Posted By RichC on July 26, 2014
It is pretty easy to be cynical as a squeezed taxpayer seeing the waste and excess by those who manage public money. I regularly deride the inefficiencies in publically funded programs … particularly those highlighted in the news. (ie. VA, IRS, quirky grants and crony project contracts like Solyndra or “the bridge to nowhere” – I could go on forever!) I actually had a discussion on “squeezed taxpapers” this week with my dad about my brother retiring from WPAFB as a federal civilian worker at age 52 and wondered just how much longer the Average Joe/Jane will support the current benefit packages? Currently it seems if public employees have significantly better retirement options than those who also pay taxes and will be working well beyond the accepted retirement age … some may never feel they can retire? I have no ill feelings for those who are enjoying early, mid and late 50s retirement with an actual pension (what’s that? – sarcasm) and fully paid healthcare insurance … reminiscent of plans that existed before implementation of the Affordable Care Act – Obamacare … but does this model really work long term? I’m not sure it can since our nation is nearly $18 Trillion in debt and has fewer private sector citizens with pensions and company paid health insurance … let alone the option to receive it in their 50s.
Whoa … did I go off track! Back to my point of “praise” for teachers.
Both of my children were fortunate have an excellent public school education. Well I say “fortunate,” but really it says something about the choices we parents make as well. We “chose” the community we live in based on the school districts reputation. In fact, it may have been the primary consideration when we moved here. We also took an interest in how our schools were managed and tried to stay involved with our kids education … sort of a working partnership with their teachers. If any of the above is missing, don’t expect a positive outcome. Still there are differences in teachers. Some treat it as a paycheck while others see it as a “calling” or at least a profession. My praise is for two of the many “public school teacher” that were part of my children’s education.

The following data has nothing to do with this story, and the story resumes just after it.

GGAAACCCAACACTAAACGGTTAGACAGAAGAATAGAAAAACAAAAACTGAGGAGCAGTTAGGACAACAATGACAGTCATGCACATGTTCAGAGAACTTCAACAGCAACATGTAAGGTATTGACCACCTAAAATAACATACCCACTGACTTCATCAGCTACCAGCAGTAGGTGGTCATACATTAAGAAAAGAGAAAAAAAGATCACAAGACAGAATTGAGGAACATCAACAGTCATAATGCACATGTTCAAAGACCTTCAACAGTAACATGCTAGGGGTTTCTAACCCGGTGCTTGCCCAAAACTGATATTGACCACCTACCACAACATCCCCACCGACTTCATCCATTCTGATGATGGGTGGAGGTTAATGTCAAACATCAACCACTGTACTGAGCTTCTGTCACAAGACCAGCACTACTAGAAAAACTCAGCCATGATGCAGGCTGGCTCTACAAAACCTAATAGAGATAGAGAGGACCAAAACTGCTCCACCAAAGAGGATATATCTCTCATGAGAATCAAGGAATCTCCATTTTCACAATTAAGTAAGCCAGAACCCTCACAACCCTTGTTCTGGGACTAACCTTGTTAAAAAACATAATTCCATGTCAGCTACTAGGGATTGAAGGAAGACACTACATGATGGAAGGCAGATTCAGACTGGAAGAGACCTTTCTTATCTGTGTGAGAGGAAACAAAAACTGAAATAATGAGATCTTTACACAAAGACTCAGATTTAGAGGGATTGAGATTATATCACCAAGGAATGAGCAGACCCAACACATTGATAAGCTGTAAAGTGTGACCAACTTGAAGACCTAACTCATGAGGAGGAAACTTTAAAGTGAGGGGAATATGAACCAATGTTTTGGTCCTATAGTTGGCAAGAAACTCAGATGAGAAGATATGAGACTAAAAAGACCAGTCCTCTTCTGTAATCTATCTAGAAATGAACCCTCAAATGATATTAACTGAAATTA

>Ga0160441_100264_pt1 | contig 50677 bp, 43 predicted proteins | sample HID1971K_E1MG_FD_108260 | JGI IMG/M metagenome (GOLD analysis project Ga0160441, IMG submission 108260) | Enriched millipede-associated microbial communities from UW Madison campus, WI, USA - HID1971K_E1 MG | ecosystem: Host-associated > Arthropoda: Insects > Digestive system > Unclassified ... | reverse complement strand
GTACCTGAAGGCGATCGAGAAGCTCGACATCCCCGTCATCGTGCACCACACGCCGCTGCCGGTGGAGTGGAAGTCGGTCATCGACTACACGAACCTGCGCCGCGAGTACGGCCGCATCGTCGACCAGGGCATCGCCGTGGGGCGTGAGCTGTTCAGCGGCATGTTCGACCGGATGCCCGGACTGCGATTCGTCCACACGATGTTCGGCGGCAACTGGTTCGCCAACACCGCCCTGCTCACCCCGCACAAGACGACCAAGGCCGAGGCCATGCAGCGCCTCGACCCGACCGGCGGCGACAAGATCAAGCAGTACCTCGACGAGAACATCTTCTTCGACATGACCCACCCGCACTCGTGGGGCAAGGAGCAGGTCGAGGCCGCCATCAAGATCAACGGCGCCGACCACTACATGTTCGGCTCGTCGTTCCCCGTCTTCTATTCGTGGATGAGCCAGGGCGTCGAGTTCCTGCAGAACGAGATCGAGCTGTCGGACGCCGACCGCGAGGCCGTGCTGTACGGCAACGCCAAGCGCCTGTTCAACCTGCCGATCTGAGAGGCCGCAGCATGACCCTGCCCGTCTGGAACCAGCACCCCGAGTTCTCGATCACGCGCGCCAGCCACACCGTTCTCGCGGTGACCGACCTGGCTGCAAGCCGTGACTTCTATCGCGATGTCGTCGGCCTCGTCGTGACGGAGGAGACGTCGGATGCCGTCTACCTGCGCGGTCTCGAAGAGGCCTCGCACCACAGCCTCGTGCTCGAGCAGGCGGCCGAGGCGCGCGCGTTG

For my daughter it was her Lakota East High School Physics teacher, Sandee Coats-Haan, who besides being an excellent teacher, went beyond in her off time to suggest and write a letter of recommendation that awarded Katelyn a summer internship in the NASA Sharp program out in New Mexico. What an excellent growth experience as well as something that enhanced her college résumé.
For my son, that special teacher was John Severns who besides being an excellent science teacher, decided not to pick a top student to be his teaching assistant. Instead, he gave the extra classroom time and job of teacher’s
pet assistant (smile) to Taylor which kept him focused on a a subject that was challenging for him. Taylor worked a bit harder in that class so as not to disappoint Mr. Severns and was an experience that prevented him from giving up in science. This past week, 6 years after graduation from both high school and college and now gainfully employed, Taylor reconnected with Mr. Severns, and his son, who were traveling through Williston, North Dakota on vacation. I sure was nice that they took time and stopped for a visit. It likely was rewarding for both.
I doubt many teachers realize it at the time, but their extra effort can impact students in profound way. I’m glad “some of them” put in the extra effort. Parents – pick your community wisely, elect a passionate school board and make sure you give your local schools what they need in order to hire and retain the best teachers (of course with unions this opens up an entirely different discussion — another day).
While I’m at it, t is probably a good place for me to remember a couple teachers in my life too … Mrs. Hopkins (6th grade) and Dana Stahlman (High School); I don’t think either knew how they impacted me, but thanks … AND thanks to all those teachers who strive to be like Sandee and John.